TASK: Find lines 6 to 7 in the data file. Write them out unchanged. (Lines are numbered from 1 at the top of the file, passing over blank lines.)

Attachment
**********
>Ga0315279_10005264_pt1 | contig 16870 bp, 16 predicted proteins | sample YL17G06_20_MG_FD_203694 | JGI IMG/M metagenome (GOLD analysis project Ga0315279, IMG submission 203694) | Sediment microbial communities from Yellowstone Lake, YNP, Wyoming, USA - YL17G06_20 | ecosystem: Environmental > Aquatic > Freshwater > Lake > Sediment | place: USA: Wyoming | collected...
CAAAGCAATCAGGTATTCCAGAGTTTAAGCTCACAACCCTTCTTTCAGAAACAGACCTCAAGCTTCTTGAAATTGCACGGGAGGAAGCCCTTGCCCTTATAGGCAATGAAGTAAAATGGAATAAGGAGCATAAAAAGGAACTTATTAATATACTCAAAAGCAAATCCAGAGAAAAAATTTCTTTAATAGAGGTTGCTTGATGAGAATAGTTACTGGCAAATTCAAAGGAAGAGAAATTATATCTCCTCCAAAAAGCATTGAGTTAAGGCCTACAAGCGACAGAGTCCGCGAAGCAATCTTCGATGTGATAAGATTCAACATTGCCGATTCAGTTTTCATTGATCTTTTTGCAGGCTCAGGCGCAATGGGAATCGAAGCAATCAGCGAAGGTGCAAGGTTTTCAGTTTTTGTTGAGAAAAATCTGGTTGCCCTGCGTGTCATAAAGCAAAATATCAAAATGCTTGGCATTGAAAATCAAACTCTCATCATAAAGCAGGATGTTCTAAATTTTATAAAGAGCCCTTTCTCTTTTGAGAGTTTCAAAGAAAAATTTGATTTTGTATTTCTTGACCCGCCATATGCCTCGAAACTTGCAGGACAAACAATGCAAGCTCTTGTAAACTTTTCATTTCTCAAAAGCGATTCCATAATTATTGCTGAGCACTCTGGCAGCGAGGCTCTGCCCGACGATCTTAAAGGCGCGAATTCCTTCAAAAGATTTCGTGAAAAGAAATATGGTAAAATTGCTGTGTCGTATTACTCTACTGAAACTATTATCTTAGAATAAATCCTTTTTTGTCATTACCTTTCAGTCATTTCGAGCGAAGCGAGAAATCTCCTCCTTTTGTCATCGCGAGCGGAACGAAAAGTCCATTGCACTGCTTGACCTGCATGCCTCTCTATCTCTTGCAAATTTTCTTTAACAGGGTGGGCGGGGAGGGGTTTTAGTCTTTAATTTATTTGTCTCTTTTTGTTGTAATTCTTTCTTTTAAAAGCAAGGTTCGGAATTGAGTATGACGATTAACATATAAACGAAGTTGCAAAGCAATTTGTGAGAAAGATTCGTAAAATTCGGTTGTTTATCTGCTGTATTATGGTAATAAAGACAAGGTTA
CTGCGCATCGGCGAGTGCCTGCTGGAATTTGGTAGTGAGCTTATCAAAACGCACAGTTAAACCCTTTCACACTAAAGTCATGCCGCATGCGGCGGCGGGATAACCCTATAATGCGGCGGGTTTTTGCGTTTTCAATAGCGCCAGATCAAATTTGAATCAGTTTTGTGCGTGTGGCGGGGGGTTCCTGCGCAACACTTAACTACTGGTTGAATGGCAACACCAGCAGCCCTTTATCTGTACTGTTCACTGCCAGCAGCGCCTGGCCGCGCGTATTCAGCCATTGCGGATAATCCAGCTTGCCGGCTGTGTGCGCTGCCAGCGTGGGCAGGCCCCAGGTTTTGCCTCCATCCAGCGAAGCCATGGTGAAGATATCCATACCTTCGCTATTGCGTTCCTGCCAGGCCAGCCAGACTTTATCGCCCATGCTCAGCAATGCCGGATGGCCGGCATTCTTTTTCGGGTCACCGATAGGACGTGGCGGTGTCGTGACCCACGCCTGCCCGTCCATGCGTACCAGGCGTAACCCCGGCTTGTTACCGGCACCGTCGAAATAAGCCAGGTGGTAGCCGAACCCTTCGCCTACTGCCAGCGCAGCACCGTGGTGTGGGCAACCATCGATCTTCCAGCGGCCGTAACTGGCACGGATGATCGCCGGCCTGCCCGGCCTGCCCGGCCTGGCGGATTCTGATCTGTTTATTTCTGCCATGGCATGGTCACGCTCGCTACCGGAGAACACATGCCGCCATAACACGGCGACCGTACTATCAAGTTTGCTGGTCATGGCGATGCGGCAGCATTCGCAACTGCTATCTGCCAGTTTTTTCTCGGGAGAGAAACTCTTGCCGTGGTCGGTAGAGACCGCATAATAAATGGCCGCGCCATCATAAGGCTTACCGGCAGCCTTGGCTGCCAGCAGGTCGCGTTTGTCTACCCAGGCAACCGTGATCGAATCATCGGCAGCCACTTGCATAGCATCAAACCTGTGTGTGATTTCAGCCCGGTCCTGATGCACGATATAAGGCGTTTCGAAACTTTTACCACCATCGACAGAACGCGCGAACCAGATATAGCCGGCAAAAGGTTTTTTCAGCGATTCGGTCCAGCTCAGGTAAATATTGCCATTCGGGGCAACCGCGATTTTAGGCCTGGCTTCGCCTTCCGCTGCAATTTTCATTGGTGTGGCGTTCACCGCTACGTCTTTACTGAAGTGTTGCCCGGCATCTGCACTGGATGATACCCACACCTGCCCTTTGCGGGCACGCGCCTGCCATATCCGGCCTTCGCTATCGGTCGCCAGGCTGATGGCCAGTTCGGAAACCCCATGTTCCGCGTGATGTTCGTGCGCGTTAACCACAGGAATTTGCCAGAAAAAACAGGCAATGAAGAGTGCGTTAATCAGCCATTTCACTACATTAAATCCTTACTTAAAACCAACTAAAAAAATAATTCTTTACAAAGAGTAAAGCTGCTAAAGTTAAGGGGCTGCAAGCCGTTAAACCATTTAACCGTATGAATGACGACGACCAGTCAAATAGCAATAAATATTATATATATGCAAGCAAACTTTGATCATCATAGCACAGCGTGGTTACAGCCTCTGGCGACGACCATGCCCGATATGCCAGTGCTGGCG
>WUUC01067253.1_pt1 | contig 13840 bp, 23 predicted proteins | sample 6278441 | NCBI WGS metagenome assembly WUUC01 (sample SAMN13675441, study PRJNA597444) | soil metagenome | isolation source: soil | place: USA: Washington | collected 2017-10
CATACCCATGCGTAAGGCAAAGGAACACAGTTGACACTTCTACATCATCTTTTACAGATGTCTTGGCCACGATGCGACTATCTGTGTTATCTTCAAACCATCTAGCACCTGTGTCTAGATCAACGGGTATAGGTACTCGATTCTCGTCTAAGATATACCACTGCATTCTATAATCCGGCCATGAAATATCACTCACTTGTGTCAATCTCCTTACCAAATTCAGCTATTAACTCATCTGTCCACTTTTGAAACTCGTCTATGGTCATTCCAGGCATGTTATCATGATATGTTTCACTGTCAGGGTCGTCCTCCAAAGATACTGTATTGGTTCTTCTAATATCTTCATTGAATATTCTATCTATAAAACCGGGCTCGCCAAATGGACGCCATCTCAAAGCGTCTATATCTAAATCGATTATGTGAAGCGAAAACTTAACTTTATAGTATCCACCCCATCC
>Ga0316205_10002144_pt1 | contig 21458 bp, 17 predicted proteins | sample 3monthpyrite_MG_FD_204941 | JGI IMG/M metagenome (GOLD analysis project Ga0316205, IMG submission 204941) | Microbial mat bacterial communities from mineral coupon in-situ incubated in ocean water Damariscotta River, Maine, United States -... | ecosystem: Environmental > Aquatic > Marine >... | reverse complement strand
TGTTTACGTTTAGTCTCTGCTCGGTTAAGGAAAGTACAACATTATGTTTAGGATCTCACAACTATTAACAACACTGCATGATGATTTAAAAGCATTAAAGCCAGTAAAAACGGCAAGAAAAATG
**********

>Ga0316205_10002144_pt1 | contig 21458 bp, 17 predicted proteins | sample 3monthpyrite_MG_FD_204941 | JGI IMG/M metagenome (GOLD analysis project Ga0316205, IMG submission 204941) | Microbial mat bacterial communities from mineral coupon in-situ incubated in ocean water Damariscotta River, Maine, United States -... | ecosystem: Environmental > Aquatic > Marine >... | reverse complement strand
TGTTTACGTTTAGTCTCTGCTCGGTTAAGGAAAGTACAACATTATGTTTAGGATCTCACAACTATTAACAACACTGCATGATGATTTAAAAGCATTAAAGCCAGTAAAAACGGCAAGAAAAATG